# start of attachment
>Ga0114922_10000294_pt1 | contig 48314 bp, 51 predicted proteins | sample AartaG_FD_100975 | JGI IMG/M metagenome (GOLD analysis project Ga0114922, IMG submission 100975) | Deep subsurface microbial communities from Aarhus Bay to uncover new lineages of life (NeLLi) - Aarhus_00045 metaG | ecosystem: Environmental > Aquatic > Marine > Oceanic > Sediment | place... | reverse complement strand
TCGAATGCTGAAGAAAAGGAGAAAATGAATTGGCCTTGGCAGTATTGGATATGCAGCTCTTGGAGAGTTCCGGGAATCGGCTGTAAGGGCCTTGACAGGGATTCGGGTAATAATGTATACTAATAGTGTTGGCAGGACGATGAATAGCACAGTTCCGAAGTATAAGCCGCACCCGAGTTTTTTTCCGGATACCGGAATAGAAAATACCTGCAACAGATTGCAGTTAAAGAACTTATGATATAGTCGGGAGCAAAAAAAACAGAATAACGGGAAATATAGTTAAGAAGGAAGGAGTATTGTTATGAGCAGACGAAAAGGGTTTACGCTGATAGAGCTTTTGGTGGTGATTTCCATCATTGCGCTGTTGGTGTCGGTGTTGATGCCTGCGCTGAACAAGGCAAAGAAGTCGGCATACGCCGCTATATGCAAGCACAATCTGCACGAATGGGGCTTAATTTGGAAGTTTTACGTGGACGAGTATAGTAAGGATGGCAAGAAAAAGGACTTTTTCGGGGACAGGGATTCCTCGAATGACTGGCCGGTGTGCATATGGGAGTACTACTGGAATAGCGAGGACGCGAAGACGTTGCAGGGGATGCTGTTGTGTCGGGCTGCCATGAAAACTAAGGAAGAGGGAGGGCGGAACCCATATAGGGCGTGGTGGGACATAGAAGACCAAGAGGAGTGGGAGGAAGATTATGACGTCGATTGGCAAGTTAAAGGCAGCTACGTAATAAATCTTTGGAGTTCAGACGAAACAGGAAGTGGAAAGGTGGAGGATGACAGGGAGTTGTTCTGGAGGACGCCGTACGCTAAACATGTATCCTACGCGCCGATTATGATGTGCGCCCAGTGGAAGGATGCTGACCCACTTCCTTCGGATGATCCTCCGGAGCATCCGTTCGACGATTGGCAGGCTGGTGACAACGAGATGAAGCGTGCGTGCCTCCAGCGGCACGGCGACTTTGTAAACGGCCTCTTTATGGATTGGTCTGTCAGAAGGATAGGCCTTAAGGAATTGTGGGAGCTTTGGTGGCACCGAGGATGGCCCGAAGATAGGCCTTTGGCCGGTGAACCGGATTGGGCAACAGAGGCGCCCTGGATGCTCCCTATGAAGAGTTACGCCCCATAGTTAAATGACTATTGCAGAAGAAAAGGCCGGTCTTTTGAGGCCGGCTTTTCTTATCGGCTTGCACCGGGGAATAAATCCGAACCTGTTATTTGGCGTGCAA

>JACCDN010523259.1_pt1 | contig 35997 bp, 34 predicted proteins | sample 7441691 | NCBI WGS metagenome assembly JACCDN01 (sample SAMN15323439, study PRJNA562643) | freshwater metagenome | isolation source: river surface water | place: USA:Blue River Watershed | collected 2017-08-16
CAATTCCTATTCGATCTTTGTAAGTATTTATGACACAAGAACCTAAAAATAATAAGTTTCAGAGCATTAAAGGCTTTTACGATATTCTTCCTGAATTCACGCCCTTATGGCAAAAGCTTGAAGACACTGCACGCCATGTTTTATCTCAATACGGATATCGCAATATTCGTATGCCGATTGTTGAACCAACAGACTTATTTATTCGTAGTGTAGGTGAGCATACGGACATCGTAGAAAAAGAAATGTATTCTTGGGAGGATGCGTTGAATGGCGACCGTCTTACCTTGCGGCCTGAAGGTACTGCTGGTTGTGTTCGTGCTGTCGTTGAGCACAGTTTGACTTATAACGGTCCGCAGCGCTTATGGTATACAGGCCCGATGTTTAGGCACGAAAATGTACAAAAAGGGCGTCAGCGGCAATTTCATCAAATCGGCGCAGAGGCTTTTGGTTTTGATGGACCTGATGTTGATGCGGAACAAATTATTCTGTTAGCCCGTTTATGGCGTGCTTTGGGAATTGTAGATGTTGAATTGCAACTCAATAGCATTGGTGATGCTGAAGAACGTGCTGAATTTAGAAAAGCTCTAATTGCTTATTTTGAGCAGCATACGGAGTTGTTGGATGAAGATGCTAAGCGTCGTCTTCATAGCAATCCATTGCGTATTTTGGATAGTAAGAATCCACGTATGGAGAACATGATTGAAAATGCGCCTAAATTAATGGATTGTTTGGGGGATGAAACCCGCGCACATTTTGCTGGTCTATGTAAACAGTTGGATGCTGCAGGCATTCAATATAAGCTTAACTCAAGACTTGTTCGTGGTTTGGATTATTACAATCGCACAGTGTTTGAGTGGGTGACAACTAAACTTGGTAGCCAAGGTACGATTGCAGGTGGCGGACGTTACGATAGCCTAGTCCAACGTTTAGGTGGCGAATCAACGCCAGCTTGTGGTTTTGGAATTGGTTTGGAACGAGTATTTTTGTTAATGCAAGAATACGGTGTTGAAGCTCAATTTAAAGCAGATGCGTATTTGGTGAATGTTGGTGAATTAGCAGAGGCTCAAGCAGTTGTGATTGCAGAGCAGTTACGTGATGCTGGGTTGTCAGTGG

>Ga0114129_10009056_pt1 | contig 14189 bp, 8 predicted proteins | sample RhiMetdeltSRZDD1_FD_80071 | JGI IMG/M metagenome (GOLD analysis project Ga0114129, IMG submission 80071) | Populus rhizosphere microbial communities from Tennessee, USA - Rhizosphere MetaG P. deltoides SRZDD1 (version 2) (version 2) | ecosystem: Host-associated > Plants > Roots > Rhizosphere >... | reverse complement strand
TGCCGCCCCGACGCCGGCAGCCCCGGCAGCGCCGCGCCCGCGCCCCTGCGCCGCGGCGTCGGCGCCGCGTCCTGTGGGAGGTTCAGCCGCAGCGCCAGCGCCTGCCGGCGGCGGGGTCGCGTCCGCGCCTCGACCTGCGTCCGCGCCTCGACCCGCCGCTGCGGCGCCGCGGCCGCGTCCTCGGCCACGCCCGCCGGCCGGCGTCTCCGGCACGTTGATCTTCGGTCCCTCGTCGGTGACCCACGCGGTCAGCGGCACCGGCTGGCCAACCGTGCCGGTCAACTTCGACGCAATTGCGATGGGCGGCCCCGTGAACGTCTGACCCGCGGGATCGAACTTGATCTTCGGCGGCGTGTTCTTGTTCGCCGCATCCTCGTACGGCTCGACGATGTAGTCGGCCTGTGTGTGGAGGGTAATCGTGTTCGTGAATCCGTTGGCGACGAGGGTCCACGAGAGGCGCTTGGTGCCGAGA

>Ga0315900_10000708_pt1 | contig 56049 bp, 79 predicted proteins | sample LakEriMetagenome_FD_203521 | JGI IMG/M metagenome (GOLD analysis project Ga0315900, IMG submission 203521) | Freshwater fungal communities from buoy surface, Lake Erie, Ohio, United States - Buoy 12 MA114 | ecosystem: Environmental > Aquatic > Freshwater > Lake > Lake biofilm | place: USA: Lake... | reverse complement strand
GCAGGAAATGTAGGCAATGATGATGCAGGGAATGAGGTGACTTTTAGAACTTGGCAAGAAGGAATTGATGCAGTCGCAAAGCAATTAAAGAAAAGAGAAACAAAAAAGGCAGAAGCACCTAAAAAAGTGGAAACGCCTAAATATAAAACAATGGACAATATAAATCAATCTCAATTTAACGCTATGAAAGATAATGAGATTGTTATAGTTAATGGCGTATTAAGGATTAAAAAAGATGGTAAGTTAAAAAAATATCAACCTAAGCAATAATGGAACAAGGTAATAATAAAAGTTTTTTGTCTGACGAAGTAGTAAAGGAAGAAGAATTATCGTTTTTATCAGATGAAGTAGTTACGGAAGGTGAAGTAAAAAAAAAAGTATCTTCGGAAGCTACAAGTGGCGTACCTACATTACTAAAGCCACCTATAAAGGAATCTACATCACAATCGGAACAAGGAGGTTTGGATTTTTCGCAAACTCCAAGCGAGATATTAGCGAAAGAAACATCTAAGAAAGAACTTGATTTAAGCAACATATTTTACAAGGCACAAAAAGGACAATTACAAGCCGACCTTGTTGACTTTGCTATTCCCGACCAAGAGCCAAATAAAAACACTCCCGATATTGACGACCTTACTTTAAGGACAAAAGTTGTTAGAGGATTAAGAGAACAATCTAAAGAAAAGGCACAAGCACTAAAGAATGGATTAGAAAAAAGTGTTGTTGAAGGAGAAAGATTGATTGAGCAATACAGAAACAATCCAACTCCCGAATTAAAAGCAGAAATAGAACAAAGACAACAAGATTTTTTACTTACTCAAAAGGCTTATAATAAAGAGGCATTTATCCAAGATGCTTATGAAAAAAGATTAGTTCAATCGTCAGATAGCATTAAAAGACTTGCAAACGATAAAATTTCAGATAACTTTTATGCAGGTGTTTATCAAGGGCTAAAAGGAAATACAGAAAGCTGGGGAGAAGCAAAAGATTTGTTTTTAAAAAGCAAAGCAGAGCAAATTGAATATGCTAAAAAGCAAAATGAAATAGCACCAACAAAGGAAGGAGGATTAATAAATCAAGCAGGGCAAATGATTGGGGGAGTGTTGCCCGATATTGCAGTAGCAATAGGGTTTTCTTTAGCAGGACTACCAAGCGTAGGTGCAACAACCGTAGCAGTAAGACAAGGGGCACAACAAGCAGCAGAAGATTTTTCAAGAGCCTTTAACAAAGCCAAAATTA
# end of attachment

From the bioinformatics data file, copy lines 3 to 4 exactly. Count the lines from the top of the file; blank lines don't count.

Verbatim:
>JACCDN010523259.1_pt1 | contig 35997 bp, 34 predicted proteins | sample 7441691 | NCBI WGS metagenome assembly JACCDN01 (sample SAMN15323439, study PRJNA562643) | freshwater metagenome | isolation source: river surface water | place: USA:Blue River Watershed | collected 2017-08-16
CAATTCCTATTCGATCTTTGTAAGTATTTATGACACAAGAACCTAAAAATAATAAGTTTCAGAGCATTAAAGGCTTTTACGATATTCTTCCTGAATTCACGCCCTTATGGCAAAAGCTTGAAGACACTGCACGCCATGTTTTATCTCAATACGGATATCGCAATATTCGTATGCCGATTGTTGAACCAACAGACTTATTTATTCGTAGTGTAGGTGAGCATACGGACATCGTAGAAAAAGAAATGTATTCTTGGGAGGATGCGTTGAATGGCGACCGTCTTACCTTGCGGCCTGAAGGTACTGCTGGTTGTGTTCGTGCTGTCGTTGAGCACAGTTTGACTTATAACGGTCCGCAGCGCTTATGGTATACAGGCCCGATGTTTAGGCACGAAAATGTACAAAAAGGGCGTCAGCGGCAATTTCATCAAATCGGCGCAGAGGCTTTTGGTTTTGATGGACCTGATGTTGATGCGGAACAAATTATTCTGTTAGCCCGTTTATGGCGTGCTTTGGGAATTGTAGATGTTGAATTGCAACTCAATAGCATTGGTGATGCTGAAGAACGTGCTGAATTTAGAAAAGCTCTAATTGCTTATTTTGAGCAGCATACGGAGTTGTTGGATGAAGATGCTAAGCGTCGTCTTCATAGCAATCCATTGCGTATTTTGGATAGTAAGAATCCACGTATGGAGAACATGATTGAAAATGCGCCTAAATTAATGGATTGTTTGGGGGATGAAACCCGCGCACATTTTGCTGGTCTATGTAAACAGTTGGATGCTGCAGGCATTCAATATAAGCTTAACTCAAGACTTGTTCGTGGTTTGGATTATTACAATCGCACAGTGTTTGAGTGGGTGACAACTAAACTTGGTAGCCAAGGTACGATTGCAGGTGGCGGACGTTACGATAGCCTAGTCCAACGTTTAGGTGGCGAATCAACGCCAGCTTGTGGTTTTGGAATTGGTTTGGAACGAGTATTTTTGTTAATGCAAGAATACGGTGTTGAAGCTCAATTTAAAGCAGATGCGTATTTGGTGAATGTTGGTGAATTAGCAGAGGCTCAAGCAGTTGTGATTGCAGAGCAGTTACGTGATGCTGGGTTGTCAGTGG